PLAYBILL ON OPENING NIGHT: Matilda: Oh, You Beautiful Dahl

By Harry Haun
12 Apr 2013

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Warchus' instructions to his casting director in London was to send him any tall guys who were great actors and could sing, and in walked Carvel, the veteran of one musical—but Olivier-nominated for it (Jason Robert Brown's Parade). In the first two readings, the part of Miss Trunchbull was played by a woman—indeed, a woman (Pam Ferris) played the part in the 1996 movie—but, Warchus recalled, "when it became apparent how much of the hammer-thrower we were going to be doing on the stage—twirling kids around and diving over things—I knew I wanted an actor who would tower over everybody else in this story."

Carvel filled that bill—and a lot more. "What we agreed is that we would take a psychological approach to this grotesque character. She wouldn't be a caricature, and she wouldn't flirt with the audience. She's almost at odds with the audience. In fact, she's downright hostile to the audience positively at the curtain call. This is a key factor because this is a character who does silly things and you do laugh at her and enjoy her company, but, as the story goes on, you discover a past and you discover, in fact, she's a killer. Bertie has created a performance that can take you on the whole journey. He kinda plays it like Richard III, a deranged grotesque."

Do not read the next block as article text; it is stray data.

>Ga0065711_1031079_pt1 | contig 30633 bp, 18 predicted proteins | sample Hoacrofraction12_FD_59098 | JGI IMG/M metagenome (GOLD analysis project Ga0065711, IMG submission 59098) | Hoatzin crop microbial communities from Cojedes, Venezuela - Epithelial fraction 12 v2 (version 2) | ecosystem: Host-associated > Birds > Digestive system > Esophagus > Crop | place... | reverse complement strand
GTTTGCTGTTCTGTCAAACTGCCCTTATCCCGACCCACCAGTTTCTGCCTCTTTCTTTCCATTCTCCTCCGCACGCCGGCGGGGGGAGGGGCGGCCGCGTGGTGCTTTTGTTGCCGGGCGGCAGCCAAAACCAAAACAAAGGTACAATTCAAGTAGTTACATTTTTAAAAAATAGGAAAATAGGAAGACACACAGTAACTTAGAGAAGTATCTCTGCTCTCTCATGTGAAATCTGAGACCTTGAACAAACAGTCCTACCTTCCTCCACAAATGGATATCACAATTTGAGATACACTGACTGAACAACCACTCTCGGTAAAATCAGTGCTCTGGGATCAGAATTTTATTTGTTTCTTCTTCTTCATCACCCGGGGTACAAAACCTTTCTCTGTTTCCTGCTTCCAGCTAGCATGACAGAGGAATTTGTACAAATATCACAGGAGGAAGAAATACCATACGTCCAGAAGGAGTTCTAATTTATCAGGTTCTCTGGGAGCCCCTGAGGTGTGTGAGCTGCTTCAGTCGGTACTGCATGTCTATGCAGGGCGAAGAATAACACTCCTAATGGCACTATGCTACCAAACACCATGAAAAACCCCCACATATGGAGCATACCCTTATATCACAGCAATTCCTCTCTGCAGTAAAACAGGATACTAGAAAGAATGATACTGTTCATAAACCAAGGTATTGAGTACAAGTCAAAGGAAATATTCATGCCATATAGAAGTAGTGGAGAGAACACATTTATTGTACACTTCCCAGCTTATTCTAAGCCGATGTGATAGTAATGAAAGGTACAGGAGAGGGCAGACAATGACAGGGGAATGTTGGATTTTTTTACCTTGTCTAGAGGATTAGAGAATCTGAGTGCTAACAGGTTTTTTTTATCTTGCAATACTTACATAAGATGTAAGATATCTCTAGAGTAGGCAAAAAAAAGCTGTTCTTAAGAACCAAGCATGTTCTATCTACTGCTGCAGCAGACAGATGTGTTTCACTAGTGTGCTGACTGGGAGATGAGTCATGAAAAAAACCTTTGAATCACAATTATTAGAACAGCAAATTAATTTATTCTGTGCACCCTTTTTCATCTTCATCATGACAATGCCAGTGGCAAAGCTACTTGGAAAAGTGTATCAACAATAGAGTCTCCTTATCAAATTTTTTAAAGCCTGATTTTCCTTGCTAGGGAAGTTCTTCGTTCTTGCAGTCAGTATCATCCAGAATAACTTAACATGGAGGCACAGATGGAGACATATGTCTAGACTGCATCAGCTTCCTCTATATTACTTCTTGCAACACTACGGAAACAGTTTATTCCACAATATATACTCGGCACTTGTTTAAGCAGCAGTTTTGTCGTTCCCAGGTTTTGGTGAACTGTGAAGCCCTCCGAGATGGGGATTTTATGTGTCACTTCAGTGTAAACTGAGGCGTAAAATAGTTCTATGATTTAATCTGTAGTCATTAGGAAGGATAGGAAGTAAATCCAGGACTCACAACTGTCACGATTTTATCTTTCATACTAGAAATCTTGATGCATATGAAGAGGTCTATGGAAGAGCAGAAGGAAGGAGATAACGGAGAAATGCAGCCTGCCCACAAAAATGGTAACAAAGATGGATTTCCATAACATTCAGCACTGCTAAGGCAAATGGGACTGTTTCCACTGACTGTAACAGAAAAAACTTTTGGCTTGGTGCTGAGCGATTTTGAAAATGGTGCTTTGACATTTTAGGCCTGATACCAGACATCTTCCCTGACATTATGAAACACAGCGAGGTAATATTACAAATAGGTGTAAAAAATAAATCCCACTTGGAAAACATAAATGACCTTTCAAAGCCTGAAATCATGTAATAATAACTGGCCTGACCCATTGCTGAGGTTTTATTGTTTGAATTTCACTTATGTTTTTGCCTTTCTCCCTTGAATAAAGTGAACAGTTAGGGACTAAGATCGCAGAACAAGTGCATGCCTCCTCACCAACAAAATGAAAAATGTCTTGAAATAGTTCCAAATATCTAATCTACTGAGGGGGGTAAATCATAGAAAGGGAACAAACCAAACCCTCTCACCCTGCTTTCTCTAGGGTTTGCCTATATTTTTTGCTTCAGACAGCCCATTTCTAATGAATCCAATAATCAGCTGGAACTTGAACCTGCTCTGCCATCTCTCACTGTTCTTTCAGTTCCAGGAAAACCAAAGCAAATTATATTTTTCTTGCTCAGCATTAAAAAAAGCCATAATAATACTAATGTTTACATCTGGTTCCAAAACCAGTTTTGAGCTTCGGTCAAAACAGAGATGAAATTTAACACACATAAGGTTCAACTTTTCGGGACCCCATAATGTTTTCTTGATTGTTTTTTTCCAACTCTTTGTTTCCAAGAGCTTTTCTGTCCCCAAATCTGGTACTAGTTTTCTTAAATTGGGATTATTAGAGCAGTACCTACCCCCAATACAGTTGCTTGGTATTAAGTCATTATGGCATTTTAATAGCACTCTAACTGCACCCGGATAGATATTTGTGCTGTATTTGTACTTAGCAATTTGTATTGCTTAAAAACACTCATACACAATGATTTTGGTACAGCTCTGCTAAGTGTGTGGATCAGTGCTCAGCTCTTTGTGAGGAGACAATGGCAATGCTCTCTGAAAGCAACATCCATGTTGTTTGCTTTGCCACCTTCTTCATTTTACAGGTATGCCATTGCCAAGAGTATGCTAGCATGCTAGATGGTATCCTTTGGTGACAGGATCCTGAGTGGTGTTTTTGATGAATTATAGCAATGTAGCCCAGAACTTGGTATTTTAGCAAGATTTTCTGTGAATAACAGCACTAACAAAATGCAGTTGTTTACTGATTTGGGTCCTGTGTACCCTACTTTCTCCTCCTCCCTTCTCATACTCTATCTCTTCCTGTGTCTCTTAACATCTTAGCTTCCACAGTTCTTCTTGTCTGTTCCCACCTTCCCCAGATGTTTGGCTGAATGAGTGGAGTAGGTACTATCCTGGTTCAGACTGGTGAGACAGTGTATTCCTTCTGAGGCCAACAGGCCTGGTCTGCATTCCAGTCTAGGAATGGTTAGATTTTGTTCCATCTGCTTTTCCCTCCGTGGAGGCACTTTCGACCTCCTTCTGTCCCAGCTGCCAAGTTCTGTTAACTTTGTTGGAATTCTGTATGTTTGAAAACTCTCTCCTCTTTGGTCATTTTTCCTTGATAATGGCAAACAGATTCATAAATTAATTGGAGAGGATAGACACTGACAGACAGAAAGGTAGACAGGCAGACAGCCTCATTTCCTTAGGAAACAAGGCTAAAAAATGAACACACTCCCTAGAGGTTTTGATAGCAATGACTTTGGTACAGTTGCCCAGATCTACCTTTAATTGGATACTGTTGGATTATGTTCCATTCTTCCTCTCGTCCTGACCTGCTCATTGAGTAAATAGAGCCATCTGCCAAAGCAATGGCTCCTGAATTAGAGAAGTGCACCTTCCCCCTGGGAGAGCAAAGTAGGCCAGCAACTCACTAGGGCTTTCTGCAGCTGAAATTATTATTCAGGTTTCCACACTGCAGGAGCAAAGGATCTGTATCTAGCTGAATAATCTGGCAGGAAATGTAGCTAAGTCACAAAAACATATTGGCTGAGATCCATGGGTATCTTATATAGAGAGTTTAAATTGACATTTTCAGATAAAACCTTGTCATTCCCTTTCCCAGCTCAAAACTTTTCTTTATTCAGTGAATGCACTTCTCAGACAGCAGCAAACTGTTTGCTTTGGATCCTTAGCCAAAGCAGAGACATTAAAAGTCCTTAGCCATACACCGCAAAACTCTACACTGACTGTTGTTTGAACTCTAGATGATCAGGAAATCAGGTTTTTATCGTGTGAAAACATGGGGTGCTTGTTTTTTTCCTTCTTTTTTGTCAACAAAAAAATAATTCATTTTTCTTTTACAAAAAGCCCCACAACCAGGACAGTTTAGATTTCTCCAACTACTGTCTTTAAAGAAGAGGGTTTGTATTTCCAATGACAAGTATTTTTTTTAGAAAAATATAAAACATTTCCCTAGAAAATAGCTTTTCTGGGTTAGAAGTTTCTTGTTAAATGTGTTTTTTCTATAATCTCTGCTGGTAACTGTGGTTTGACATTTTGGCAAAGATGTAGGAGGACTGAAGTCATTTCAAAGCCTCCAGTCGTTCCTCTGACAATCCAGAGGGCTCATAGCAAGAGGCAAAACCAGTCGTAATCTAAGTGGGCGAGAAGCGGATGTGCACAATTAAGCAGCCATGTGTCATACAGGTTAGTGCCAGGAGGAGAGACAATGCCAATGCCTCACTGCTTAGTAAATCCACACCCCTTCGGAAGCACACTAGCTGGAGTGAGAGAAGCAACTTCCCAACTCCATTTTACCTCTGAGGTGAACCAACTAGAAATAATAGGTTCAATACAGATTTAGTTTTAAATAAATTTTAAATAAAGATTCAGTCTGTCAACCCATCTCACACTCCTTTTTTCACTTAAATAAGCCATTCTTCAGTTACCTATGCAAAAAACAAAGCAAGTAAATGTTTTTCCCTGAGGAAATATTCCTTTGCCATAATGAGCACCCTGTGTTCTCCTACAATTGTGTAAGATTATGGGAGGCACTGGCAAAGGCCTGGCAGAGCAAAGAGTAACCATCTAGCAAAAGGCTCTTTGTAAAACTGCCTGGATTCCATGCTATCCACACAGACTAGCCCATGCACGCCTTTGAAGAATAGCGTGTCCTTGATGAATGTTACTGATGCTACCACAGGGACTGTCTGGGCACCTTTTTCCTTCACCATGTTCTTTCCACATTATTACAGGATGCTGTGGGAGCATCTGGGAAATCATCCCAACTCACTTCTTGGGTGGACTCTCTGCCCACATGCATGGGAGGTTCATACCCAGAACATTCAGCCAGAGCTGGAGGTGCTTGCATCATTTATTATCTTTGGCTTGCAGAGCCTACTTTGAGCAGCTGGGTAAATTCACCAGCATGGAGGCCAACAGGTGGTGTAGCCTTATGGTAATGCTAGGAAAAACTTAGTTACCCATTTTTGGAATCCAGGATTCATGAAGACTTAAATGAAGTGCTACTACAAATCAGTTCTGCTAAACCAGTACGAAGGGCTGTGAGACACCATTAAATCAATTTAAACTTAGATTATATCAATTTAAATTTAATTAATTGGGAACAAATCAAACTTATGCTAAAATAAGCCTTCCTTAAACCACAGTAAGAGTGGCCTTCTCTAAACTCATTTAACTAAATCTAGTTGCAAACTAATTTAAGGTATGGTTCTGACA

A hero's welcome greeted Carvel when he made his fashionably late Star Entrance at the party. It was obvious he had enjoyed doing the devil's handiwork that evening. "I think Agatha is a pretty despicable person, but I think I understand her fairly well, and I certainly feel for her," he said. "I sorta get her, and I sorta feel I can bring her to life. The feeling that we're all reaching for as actors is the feeling that we've brought someone to life. It's like sports. Acting is like sports—it is a sport—and you kinda like varying the levels of pressure. You have to make sure you play a good game."

He tried not to put undue importance on the fact that he is now officially a Broadway actor. "Why is this more official than last night?" he wondered. "I don't know if anyone in the audience paid for their tickets, but the idea is that somebody did. And any given night, a lot of people paid a lot of money—and even if they didn't pay money, you want them to have the best night. You can't get confused by the occasion. It's like playing the final of the World Cup. You just gotta focus on the game, and that's what we did tonight. We've been doing that for five weeks , and I think we've played a really great game every night. It's a great team."